Interference from house electrics

Had my pacemaker put in in 2014, checked every year and in Feb 2021 I still had 11 years left on my battery. When I went to clinic last week they said I had 4 years left, they said my battery is being drained by interference, they were able to tell me the date it started which was 11 December 2021, this was the day I moved into my new rental house, the hospital advised me to get the wiring checked in the house, has anyone heard anything like this before, my husband is an electrician and he's never heard of any issues like this, can someone help??


This is a mystery

by Gotrhythm - 2022-07-07 12:48:22

I'm going to start by admitting total ignorance. The only thing I can offer is some questions.

My first question is How do they know the drain is caused by interference specifically and not some other kind of problem? Is it just an opinion or a hypothesis, or do they have specific evidence of interference?

Don't make the mistake of assuming that coincidence is the same thing as causation. Just because two things happen at the same time, doesn't neccessarily mean one caused the other. Yes the interference started the day you moved,and being able to pinpoint the time it started is good information to have, but it doesn't mean the place you moved to is the cause.

The fact is, almost anything that could be found in or around a home is safe and won't harm your pacemaker in any way. And even anything that could, maybe, pose a problem, like arc-welders or a car battery, you'd have to be really close to--like less than 12 inches.

A certain degree of anxiety would be normal in a situation like this, but do your best to keep your cool, and work through this problem one step at a time. A move is expensive--and still might not solve the problem.

The situation seems bad, but it's not a life-or-death emergency today. Today, the pacemaker is working and you're fine.


by AgentX86 - 2022-07-07 13:45:05

Your husband is right (aren't we always? ;-). There is no way interferrence could cause a battery to fail. In fact, there is no way anything about your electrical system could do anything to your pacemaker.  Not going to happen. If anyone uses this as an excuse, find someone who takes your health seriously.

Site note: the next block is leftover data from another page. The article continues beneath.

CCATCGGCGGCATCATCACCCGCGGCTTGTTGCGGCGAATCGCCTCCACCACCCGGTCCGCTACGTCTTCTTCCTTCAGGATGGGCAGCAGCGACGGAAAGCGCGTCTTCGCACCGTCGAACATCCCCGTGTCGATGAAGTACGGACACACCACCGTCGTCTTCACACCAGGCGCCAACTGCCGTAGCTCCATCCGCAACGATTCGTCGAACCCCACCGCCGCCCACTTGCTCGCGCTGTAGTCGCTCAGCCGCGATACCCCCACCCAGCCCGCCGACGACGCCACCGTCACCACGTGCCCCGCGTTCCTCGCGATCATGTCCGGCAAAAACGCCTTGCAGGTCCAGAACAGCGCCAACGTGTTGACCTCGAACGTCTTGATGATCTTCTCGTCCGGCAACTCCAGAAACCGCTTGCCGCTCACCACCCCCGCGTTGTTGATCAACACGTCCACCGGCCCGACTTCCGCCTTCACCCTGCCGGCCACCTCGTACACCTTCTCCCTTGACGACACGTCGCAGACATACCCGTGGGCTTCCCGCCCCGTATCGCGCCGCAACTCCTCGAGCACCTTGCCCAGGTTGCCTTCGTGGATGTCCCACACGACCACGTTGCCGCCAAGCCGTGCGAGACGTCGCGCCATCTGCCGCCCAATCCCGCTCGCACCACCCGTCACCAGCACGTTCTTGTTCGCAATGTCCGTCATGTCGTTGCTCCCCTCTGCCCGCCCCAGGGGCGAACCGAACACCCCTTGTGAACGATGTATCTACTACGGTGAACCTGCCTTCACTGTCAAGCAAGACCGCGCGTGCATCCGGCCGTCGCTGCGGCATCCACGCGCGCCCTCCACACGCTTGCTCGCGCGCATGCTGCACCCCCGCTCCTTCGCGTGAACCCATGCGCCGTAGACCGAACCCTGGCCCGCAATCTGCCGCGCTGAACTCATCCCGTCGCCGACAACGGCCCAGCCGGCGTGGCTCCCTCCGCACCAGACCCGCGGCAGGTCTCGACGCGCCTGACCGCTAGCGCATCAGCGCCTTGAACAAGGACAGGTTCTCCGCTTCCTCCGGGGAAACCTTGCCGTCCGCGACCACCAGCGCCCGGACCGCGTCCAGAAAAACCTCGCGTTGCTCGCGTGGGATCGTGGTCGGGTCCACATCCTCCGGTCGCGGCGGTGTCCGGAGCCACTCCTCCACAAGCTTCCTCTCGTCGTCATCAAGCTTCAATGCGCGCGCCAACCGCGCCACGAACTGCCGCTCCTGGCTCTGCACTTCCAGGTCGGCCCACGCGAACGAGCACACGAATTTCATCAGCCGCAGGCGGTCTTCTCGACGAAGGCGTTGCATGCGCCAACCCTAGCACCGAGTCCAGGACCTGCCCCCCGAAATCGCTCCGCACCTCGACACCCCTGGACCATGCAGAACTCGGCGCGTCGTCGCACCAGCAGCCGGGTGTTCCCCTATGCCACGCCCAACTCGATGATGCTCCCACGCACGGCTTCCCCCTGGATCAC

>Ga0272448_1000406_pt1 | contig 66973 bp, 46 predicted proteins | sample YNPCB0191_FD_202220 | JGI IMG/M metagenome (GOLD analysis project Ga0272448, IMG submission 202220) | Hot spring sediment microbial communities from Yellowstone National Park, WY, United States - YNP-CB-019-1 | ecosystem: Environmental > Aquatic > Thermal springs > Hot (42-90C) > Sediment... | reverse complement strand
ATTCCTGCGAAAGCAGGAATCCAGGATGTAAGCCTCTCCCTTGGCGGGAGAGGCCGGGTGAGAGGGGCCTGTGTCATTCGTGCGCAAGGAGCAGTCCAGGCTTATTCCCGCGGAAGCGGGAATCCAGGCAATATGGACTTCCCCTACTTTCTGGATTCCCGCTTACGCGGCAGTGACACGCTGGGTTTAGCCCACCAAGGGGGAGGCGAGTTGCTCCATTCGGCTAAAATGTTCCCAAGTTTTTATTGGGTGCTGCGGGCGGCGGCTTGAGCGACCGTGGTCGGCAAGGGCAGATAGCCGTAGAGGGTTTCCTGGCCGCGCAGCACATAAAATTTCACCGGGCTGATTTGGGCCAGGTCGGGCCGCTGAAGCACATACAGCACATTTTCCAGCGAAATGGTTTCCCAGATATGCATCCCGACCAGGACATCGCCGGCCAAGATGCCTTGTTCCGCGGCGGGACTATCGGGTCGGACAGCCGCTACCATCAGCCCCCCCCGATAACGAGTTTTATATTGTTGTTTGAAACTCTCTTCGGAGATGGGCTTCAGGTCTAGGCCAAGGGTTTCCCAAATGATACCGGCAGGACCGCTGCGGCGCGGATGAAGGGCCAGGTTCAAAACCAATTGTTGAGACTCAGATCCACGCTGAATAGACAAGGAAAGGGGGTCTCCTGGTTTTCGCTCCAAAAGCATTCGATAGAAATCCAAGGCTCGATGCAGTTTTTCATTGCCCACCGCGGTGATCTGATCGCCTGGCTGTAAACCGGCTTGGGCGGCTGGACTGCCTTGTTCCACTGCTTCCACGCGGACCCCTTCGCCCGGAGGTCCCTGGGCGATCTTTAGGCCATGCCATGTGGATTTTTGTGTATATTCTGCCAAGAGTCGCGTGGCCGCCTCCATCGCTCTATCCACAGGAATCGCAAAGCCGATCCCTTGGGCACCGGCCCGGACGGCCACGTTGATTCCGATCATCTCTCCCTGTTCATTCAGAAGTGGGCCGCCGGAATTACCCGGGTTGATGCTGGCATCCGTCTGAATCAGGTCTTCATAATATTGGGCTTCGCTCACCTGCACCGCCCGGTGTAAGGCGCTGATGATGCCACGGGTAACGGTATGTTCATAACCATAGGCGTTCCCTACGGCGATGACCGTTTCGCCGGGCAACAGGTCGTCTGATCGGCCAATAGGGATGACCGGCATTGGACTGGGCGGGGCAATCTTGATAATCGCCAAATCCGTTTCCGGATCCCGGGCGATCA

You may have a broken lead which, in the right circumstances could cause an unexpected battery depletion. Usually the capture threshold/margin is set by the EP/device tech so they would know if they set the output voltage higher but the pacemaker could be set to automatic capture threshold mode. Your EP tech should know how to deal with this but someone here is blowing smoke so I'd look at everyone.

It's also possible that your pacemaker has failed.  There are a number of pacemakers that have been recalled because of a capacitor failure causing battery depletion.  It's very rare but not impossible. Anyway, find someone who doesn't just blow you off as a nutjob.  It is not the electrical system in your house.

BTW, what is their remedy?


by ROBO Pop - 2022-07-07 16:06:36

My suspicion goes back to your initial statement that you've had your PM since 2014 and still had 11years battery life...pretty darn good since avg life of them is 10 years. I suspect somebody doesn't know what they're talking about. Get a second opinion.

makes no sense

by dwelch - 2022-07-09 07:29:25

As with AgentX86.  It makes no sense what they are saying.  There is no electrical interference that would make sense here.  Did you break a lead carrying boxes when you moved?  that would make sense.  But that would not be categorized as electrical interference.  Maybe you should consider a different doctor.

I'm with Robo Pop!

by LondonAndy - 2022-07-11 00:11:00

Struggling to believe it is some sort of interference, and suspect erroneous battery readings saying 11 years life was left.

One possibility

by ki4biy - 2022-07-12 17:33:15

Some pacemakers have a very low wattage transmitter to communicate with a home monitor if this has malfunctioned and is transmitting constantly it could drain batteries, but I highly doubt it.

You know you're wired when...

“Batteries not included” takes on a new meaning.

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